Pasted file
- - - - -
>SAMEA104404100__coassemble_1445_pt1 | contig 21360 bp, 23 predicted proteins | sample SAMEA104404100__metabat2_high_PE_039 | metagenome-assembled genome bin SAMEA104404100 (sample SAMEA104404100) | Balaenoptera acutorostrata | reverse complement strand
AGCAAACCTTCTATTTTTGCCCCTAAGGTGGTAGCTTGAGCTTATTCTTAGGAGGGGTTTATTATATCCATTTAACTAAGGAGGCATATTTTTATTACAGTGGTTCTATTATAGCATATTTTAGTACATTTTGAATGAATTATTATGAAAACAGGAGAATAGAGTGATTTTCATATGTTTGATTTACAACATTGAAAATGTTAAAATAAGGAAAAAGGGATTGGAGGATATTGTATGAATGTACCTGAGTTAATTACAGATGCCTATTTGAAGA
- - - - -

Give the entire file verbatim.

>SAMEA104404100__coassemble_1445_pt1 | contig 21360 bp, 23 predicted proteins | sample SAMEA104404100__metabat2_high_PE_039 | metagenome-assembled genome bin SAMEA104404100 (sample SAMEA104404100) | Balaenoptera acutorostrata | reverse complement strand
AGCAAACCTTCTATTTTTGCCCCTAAGGTGGTAGCTTGAGCTTATTCTTAGGAGGGGTTTATTATATCCATTTAACTAAGGAGGCATATTTTTATTACAGTGGTTCTATTATAGCATATTTTAGTACATTTTGAATGAATTATTATGAAAACAGGAGAATAGAGTGATTTTCATATGTTTGATTTACAACATTGAAAATGTTAAAATAAGGAAAAAGGGATTGGAGGATATTGTATGAATGTACCTGAGTTAATTACAGATGCCTATTTGAAGA